Kentucky Supreme Court Chief Justice John Minton has ordered mediation for Jefferson Circuit Judge Olu Stevens and Commonwealth’s Attorney Tom Wine.
The order is the latest in an ongoing dispute between the judge and the county’s top prosecutor, who earlier this year asked Minton to remove Stevens from all criminal cases after Stevens accused Wine of seeking “all-white” juries in a series of Facebook posts.
Minton’s order, delivered on Wednesday, gives the judge and prosecutor until Saturday to complete mediation.
To remove a sitting judge from all criminal cases would be “highly disruptive,” Minton wrote in the order.
“A disqualification order of that magnitude may well delay justice for litigants in the affected court, require appointment of special judges or the transfer of the disqualified judge’s cases to other courts already confronted with heavy dockets of their own, and leave the disqualified judge unable to perform fully his constitutional duties,” he wrote. “In sum, disqualification from all criminal cases would be highly disruptive not only for the litigants but for the justice system as a whole.”
The chief justice appointed a four-person panel to conduct the mediation. His office declined to name them, saying their identities wouldn’t be disclosed until after the process is complete.
In an email to reporters, Leigh Anne Hiatt, a spokeswoman for the Administrative Office of the Courts, offered some context about the group.
“The group of mediators is well-known in the Jefferson County community and has in-depth experience as attorneys, judges and community activists,” Hiatt said. “In addition, one of the four is a trained mediator.”
The dispute between Stevens and Wine dates back to November 2014, when Stevens dismissed a jury panel in a case with a black defendant because it had no black members. Wine asked the state Supreme Court to weigh in on whether the judge had the authority to dismiss potential jurors on the basis of race.
In response to that, Stevens — who also dismissed a jury this year for its lack of racial balance — wrote in a series of Facebook posts that Wine was trying to secure the right to have all-white juries in cases with black defendants. He also called on his followers to stand up to Wine and protest.
Wine has denied the accusation.
Last month, Minton recused Stevens from two criminal cases after Wine’s office said the judge was rendered biased because of his Facebook posts.
Racial imbalance on local juries has long been a concern. According to the state’s Racial Fairness Commission, which monitors jury makeup, only 14 percent of potential jurors in Jefferson County during October were black. African-Americans are nearly 23 percent of the city’s population, according to the U.S. Census.
The court has yet to rule on the underlying legal question of whether Stevens was abusing his authority by dismissing a jury and jury panel based on their racial makeup.
Batson v. Kentucky, a 1986 U.S. Supreme Court decision stemming from a Louisville case in which James Batson, an African-American, was convicted of burglary by an all-white jury, bars attorneys from striking potential jurors because of their race. In the Batson case, the prosecutor struck four black jurors from the panel, which later convicted Batson.
But that precedent doesn’t apply to judges. Sam Marcosson, a professor at the University of Louisville’s Brandeis School of Law, recently told WFPL News that Stevens is challenging whether Batson goes far enough to achieve the goal of racial balance and fairness on juries.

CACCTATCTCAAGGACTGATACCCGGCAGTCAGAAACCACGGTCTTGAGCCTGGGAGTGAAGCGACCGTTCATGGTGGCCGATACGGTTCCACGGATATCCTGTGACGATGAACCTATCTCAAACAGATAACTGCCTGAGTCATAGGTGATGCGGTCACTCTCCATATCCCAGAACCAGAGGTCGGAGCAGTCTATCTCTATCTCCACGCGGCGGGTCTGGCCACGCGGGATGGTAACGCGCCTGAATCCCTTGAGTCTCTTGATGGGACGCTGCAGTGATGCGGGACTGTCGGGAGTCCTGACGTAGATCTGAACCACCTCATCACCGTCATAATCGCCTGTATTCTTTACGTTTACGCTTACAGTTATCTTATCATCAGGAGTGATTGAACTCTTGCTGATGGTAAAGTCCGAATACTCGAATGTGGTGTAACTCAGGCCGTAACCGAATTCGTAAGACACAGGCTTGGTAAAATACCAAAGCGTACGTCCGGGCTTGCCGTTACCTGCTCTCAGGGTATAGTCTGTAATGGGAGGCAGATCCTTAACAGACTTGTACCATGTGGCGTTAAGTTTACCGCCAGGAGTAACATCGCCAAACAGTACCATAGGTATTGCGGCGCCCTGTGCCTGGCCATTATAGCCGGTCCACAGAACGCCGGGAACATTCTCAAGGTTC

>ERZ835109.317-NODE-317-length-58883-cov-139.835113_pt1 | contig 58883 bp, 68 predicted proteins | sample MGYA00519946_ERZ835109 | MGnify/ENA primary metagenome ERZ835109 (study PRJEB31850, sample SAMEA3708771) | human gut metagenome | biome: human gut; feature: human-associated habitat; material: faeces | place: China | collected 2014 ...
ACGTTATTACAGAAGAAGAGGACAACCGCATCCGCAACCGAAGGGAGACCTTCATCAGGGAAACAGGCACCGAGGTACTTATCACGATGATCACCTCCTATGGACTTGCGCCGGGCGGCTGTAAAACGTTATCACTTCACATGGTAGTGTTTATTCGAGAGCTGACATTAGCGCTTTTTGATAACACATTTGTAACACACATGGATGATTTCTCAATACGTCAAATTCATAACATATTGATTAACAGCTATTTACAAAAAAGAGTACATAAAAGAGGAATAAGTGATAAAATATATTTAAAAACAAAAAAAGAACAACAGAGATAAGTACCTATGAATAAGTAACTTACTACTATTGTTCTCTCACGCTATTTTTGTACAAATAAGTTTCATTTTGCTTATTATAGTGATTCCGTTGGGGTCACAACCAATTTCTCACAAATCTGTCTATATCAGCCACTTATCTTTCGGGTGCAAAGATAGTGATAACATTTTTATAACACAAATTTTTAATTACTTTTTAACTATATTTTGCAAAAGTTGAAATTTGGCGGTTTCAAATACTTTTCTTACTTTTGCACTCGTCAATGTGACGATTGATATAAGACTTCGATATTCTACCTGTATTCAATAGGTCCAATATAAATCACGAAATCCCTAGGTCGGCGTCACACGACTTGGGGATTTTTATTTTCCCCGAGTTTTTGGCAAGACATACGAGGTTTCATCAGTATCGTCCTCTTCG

“I think what’s going on now, in all that we’ve seen and the publicity surrounding Judge Stevens’ actions, has been whether or not that law that we’ve developed to date is sufficient to really get diverse juries trying cases in our criminal courts, or whether we need to take additional steps to get them to be more diverse and fairer, and embody a sense of justice for those who are coming into our criminal courts,” Marcosson said.
Stevens has not given an interview on the matter, although he has said in court that all-white juries are not representative of the community.
The dispute between Stevens and Wine has inspired several protests in Louisville. On Monday, a group of protestors affiliated with the Black Lives Matter movement attempted to occupy Wine’s downtown office. The group — some of whom later met with Wine — gave the prosecutor three demands, including that Wine withdraw his motion to the state’s high court that Stevens be removed from all criminal cases.
They also called on Wine to issue a public apology to Stevens and remove the motion from his record.
After a meeting with a few of the protesters Monday afternoon, Wine declined to withdraw the motion.
Chanelle Helm, who helped lead the protest Monday, said the judge’s decision is only “slightly satisfying.” She said she fears the mediation — and the quibbling between Stevens and Wine — will overshadow the larger issue activists are working to call attention to, which is the need for more diversity on local juries.
“The issue is this man, Tom Wine, is questioning whether it’s a judge’s duty to have a diverse jury for a person of color in a criminal case,” she said. “And it should damn be, it really should.”
The West Louisville Urban Coalition — a group of citizens seeking to elevate West End issues and neighborhoods — called a meeting for Thursday to discuss the ruling. James Linton, the group’s vice president, said in a statement Wednesday afternoon that the group would be working to find ways to diversify local juries.
“We respect the ruling that Kentucky Chief Justice Minton gave today,” Linton said. “There is much work to be done to ensure there are fair and equitable juries in Louisville and the state of Kentucky. This ruling acknowledges the complexity of this issue and that we all need to work together to improve the way our juries are selected.”
Read the judge’s order:
Featured image by J. Tyler Franklin/WFPL News.